Sep 29, 2022, 10:00 AM, Posted by
Brenda Santoyo, Jeremiah Muhammad
Access to clean, safe water is a basic human right—a right we strive to protect in our Chicago neighborhood. These important lessons we've learned along the way may help other communities facing similar challenges.
The Flint water crisis prompted anxious school districts nationwide, including ours in Chicago, to test water in our public schools. The results were alarming: Thirty-seven percent of schools had levels of lead in the water fountains that were far above the federal limit.
This was the beginning of our journey toward water justice in Little Village.
Little Village is a small, culturally and economically vibrant Chicago neighborhood that is home to many Latine families and children. But industrialization and climate change have posed stark threats to our well-being. To build a healthier community, through the years we have worked alongside courageous local leaders to wage tireless grassroots campaigns. For example, one community-led effort transformed contaminated land into open green space—the first public park to be built in Little Village in 75 years. Another effort succeeded in shutting down a coal plant that was polluting our air with toxic fumes.
View full post
Sep 7, 2022, 10:00 AM, Posted by
Tatiana Paz Lemus, Ted Fischer
Diet and physical activity alone do not determine body size. Lessons from abroad reveal how the United States can improve policy around childhood obesity by taking culture into account.
The spread of body positivity is at an all-time high. Celebrities and influencers are celebrating larger bodies. Models of a variety of sizes are promoting beauty and consumer products. And a flood of social media posts and TV shows urge us to love our bodies as they are.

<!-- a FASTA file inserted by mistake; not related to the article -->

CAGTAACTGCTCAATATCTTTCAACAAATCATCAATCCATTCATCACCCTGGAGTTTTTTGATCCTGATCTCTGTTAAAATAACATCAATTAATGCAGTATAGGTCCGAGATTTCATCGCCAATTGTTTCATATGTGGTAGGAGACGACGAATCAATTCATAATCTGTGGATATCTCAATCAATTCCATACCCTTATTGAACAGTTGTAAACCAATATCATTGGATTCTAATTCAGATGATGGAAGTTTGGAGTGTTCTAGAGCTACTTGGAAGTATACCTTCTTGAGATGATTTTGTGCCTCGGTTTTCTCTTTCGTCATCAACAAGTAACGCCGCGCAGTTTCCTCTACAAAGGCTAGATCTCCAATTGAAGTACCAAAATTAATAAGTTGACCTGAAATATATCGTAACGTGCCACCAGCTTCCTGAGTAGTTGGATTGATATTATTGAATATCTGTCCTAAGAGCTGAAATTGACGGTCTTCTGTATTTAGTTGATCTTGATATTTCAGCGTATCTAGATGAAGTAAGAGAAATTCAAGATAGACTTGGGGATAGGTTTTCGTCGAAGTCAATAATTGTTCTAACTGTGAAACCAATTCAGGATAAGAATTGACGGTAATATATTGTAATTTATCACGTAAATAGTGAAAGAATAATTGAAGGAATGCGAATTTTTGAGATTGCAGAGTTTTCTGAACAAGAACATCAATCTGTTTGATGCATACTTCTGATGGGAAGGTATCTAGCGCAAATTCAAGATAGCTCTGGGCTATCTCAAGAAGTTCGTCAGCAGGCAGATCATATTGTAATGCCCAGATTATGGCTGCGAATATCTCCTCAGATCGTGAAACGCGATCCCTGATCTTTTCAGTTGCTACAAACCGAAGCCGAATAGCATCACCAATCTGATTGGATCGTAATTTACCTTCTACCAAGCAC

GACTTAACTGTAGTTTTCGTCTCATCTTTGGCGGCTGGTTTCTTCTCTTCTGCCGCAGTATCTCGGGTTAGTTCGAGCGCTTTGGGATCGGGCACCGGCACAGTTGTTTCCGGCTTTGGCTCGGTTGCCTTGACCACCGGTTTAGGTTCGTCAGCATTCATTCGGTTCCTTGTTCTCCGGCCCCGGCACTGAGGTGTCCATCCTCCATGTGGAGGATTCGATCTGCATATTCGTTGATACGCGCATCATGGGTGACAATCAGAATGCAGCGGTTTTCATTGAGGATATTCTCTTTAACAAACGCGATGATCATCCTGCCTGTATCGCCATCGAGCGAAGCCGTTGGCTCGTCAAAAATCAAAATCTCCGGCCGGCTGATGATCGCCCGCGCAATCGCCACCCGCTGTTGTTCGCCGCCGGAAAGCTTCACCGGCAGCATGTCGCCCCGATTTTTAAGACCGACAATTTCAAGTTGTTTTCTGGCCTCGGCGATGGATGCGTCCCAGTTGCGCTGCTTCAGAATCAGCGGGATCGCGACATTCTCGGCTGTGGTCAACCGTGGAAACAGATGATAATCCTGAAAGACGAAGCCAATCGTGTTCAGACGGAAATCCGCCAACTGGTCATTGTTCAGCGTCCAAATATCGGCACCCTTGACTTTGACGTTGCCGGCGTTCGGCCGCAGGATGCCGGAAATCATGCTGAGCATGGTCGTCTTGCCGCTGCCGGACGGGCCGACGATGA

Despite this positive rhetoric, weight bias and fat shaming remain rampant. Thinness is a Western ideal that has had enormous influence around the world, spread first through colonization and echoed today through social media and pop culture. It's an ideal that has racist roots: during the slave trade, middle and upper class white women were told to eat “as little as was necessary in order to show their Christian nature and also their racial superiority” in the words of sociologist Sabrina Strings. Body size became associated with discipline and self-control and used to suggest who did and did not deserve freedom.
Childhood Obesity and Weight Discrimination
While unintentional, anti-fat attitudes have also made their way into public health policy. Take efforts to address childhood obesity: there is no shortage of interventions that concentrate on diet and exercise, based on conventional wisdom that weight gain results from more calories consumed than expended. But this focus on individual behavior feeds into biases that being overweight is the result of a lack of self-discipline or a moral failing.
View full post
Jul 27, 2022, 1:00 PM, Posted by
Urban parks are a smart investment for health, but not everyone has a park nearby. These local policy solutions can help bring parks to every neighborhood.
When I want to get some fresh air, exercise outdoors, or connect with the healing power of nature, I go to one of the many green spaces close to my home. These local parks contribute to my mental and physical health, and improve my quality of life considerably.
We all need parks, but not everyone has one nearby. Black, Latino, and other communities of color have fewer parks than white, wealthier neighborhoods. And the parks they do have are half the size and five times more crowded. It’s time to fix this inequity and create parks and green spaces that will serve generations to come.
The Power of Parks
The pandemic underscored just how important parks are to creating strong, healthy communities. Parks protect health and promote mental wellbeing by providing people of all ages and abilities opportunities for physical activity, time in nature, social connection, and respite. Research shows that time in parks can decrease levels of stress and anxiety by 50 percent.
Parks and green spaces also have environmental benefits that can help guard against the health harms of climate change: they cool temperatures, cleanse air, filter stormwater, and replenish groundwater. Research reveals that neighborhoods within half a mile of a large park are six degrees cooler than neighborhoods without nearby parks.
Simply put, urban parks are a smart investment for health and essential community infrastructure that should serve every neighborhood.